The photo seems jarring: All five players in the picture have been glammed up in a way that seems inconsistent with their usual off-the-court self-presentation. That's particularly true for the out queer players in the group, Bird (typically femme-leaning, but unfussy) and Stewart (who favors more of a soft butch aesthetic).
Not only does that framing buy into century-old anxieties around women's gender roles and presentation, but it's a bizarre misstep for a league that has grown, since its inception, in terms of letting their players embrace a more diverse range of gender expressions.
Bird said in a statement posted online by the magazine that posing for the picture allowed the players to put the diversity of the league on full display -- and show just how far the WNBA has come in terms of representation.
"We represent a variety of things: of course women, women of color, members of the LGBTQIA2+ community and much more," Bird said of the players' involvement.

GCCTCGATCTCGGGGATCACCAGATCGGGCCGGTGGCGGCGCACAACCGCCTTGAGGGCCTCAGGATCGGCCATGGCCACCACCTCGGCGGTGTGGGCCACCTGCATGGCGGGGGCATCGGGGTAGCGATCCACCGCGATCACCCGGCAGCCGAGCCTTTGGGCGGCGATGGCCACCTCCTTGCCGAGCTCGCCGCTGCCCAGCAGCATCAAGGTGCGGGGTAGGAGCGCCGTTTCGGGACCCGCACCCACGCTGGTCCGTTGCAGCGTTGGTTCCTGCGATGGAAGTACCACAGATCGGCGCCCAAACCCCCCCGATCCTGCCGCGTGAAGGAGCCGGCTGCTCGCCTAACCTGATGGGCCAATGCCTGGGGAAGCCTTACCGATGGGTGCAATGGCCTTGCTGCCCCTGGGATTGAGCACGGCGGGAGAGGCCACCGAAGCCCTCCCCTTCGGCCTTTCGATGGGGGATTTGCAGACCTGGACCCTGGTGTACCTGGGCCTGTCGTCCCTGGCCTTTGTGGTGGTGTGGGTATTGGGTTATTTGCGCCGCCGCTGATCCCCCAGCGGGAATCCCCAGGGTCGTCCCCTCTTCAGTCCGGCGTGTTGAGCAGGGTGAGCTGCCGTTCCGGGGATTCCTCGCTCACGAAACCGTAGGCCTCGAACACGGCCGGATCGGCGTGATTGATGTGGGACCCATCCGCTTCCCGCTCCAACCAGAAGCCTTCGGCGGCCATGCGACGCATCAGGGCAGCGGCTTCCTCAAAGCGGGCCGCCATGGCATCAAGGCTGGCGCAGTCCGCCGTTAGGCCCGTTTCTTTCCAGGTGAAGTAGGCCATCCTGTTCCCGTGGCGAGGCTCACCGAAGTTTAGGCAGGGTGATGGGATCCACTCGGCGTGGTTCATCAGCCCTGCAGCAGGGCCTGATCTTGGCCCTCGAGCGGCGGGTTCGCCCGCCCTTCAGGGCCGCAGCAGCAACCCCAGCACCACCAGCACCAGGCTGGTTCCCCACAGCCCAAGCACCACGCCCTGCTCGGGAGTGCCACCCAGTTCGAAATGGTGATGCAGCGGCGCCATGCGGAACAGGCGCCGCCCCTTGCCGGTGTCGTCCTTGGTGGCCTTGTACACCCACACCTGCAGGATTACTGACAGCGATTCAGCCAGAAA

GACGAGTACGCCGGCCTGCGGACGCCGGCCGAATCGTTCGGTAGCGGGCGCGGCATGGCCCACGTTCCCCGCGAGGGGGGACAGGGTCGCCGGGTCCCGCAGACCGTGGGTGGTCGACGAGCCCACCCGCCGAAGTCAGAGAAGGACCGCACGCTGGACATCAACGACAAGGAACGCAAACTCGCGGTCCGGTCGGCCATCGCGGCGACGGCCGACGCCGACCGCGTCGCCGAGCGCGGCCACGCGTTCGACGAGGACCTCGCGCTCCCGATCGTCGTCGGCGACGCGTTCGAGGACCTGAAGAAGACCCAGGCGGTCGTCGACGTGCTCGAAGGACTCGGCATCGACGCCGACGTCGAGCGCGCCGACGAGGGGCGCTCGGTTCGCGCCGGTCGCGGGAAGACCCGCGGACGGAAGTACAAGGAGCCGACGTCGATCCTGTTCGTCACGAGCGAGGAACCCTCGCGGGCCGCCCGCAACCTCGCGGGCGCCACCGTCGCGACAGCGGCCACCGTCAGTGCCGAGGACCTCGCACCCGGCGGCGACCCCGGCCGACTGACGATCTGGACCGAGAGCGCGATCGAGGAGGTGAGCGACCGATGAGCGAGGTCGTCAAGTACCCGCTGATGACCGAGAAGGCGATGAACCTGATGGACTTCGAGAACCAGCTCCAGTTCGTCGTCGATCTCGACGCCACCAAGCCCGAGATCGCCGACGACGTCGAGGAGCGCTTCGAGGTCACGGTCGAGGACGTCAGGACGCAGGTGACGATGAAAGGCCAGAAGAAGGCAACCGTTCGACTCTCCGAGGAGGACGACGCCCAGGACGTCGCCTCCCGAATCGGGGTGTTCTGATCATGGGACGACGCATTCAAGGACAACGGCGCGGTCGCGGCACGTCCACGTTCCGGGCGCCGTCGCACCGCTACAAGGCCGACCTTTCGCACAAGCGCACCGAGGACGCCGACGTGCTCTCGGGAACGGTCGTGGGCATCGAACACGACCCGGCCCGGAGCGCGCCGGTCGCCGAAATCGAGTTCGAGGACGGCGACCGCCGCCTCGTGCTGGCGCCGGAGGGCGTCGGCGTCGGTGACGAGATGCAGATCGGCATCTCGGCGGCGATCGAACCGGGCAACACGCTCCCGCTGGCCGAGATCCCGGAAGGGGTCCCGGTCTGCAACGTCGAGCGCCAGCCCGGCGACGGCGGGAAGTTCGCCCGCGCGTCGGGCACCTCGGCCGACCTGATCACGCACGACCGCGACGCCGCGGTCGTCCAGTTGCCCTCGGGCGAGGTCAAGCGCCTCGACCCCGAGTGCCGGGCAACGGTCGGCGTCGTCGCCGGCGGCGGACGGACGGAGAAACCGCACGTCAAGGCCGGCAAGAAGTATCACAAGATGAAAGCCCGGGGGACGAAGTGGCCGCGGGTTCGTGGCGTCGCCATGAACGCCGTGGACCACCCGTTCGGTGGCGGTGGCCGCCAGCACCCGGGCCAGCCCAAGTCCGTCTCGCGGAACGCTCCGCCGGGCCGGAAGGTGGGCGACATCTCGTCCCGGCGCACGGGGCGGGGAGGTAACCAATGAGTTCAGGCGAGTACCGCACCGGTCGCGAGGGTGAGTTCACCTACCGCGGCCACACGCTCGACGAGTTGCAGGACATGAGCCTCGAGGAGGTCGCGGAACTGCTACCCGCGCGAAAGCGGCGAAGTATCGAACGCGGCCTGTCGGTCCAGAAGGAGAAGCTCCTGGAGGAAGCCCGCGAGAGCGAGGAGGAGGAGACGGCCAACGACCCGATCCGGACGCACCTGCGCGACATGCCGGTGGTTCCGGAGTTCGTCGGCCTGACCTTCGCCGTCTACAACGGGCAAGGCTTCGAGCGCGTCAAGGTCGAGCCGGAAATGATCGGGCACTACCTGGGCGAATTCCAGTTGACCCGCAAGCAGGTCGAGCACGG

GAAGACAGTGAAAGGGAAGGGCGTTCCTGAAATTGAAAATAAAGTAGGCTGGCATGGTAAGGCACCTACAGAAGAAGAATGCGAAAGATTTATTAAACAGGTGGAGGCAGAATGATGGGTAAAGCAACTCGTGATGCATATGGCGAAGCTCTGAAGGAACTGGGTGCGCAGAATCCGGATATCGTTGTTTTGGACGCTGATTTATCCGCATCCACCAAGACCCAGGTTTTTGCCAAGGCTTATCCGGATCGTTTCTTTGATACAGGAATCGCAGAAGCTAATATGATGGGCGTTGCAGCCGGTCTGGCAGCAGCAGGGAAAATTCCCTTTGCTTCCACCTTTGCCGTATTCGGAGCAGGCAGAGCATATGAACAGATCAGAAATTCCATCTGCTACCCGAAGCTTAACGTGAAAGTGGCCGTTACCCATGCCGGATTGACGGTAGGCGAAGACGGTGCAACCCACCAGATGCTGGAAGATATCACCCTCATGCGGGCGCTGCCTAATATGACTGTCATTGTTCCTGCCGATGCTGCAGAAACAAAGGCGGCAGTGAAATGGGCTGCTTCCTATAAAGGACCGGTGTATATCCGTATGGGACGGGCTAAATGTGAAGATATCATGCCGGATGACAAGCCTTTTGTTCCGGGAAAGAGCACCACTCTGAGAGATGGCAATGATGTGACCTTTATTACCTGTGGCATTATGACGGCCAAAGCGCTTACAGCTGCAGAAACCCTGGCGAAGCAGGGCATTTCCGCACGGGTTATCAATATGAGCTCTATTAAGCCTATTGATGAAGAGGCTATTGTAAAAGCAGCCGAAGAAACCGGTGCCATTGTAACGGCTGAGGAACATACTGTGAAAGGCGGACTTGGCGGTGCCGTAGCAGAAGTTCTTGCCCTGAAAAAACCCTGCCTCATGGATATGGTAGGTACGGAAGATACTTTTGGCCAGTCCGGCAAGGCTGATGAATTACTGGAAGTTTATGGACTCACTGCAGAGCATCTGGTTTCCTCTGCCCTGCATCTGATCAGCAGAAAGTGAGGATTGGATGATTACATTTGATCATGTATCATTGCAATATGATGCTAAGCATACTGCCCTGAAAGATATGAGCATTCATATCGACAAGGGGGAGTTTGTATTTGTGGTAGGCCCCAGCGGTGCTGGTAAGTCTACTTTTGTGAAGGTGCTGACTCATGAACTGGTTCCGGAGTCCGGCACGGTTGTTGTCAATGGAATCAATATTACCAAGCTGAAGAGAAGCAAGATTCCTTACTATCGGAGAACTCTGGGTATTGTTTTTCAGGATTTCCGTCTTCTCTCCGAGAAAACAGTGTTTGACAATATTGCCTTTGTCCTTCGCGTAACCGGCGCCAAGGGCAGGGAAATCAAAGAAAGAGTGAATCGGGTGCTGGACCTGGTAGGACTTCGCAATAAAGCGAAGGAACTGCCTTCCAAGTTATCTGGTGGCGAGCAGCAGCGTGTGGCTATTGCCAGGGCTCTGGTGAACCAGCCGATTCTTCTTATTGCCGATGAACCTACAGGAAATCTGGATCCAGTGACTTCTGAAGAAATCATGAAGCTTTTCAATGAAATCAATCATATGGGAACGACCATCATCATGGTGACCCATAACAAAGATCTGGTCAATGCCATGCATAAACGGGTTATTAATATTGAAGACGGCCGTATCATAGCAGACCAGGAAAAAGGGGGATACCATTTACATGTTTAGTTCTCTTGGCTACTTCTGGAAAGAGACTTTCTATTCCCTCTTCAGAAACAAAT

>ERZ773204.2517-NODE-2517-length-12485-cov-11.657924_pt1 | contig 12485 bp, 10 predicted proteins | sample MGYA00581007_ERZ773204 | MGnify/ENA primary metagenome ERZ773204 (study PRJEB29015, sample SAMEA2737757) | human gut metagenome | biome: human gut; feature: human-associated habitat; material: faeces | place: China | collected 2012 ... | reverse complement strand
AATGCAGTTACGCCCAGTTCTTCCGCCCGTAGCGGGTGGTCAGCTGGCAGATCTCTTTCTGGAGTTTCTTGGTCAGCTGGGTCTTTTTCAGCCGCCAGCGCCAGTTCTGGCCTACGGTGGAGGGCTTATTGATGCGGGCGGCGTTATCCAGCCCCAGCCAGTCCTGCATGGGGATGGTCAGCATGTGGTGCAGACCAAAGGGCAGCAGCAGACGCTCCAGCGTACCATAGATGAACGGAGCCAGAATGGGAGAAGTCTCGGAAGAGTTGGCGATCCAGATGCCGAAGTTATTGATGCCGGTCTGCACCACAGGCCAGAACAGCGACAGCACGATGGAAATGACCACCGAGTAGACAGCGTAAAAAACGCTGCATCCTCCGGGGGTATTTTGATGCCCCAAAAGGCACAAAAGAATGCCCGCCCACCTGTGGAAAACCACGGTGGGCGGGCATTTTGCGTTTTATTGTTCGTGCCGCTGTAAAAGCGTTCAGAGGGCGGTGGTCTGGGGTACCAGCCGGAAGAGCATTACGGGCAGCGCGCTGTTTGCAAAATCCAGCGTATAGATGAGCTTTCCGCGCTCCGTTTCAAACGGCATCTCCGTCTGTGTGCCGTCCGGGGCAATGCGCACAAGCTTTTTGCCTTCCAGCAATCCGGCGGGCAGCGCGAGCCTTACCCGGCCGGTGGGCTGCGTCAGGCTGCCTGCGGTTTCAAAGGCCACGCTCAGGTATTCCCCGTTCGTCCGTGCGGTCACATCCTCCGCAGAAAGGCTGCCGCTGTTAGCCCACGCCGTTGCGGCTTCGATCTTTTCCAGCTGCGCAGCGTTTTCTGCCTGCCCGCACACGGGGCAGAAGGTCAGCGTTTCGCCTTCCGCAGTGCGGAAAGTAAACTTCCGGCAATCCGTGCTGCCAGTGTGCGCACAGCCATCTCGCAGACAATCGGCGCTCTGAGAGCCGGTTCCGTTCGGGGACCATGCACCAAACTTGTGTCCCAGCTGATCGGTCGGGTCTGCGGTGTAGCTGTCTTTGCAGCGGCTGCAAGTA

"The [swimsuit] issue for so many years has been iconic and has represented a lot for women. Now you are seeing an evolution in what that can mean and what that can look like, and I think the WNBA players being a part of that is what makes it special. There is no better group of women to showcase that evolution."
Other players quoted in the same SI statement suggested that the photo spread afforded them visibility to help advance other causes: Stewart said she hoped to promote the league's social justice initiatives and Ogwumike highlighted the strength of the league's players' union.
Still, it's unsettling to look at the photos of these women -- who are generally seen as not conforming to societal expectations and standards around women's beauty -- being featured in a magazine issue known for objectifying women. It's hard to view it as "evolution" in any way.
It's also difficult to see how posing in swimwear brings meaningful attention to the initiatives that Stewart and Ogwumike hope to spotlight. Rather than showcasing its progress, the images seem to be a throwback to the league's early, less enlightened days.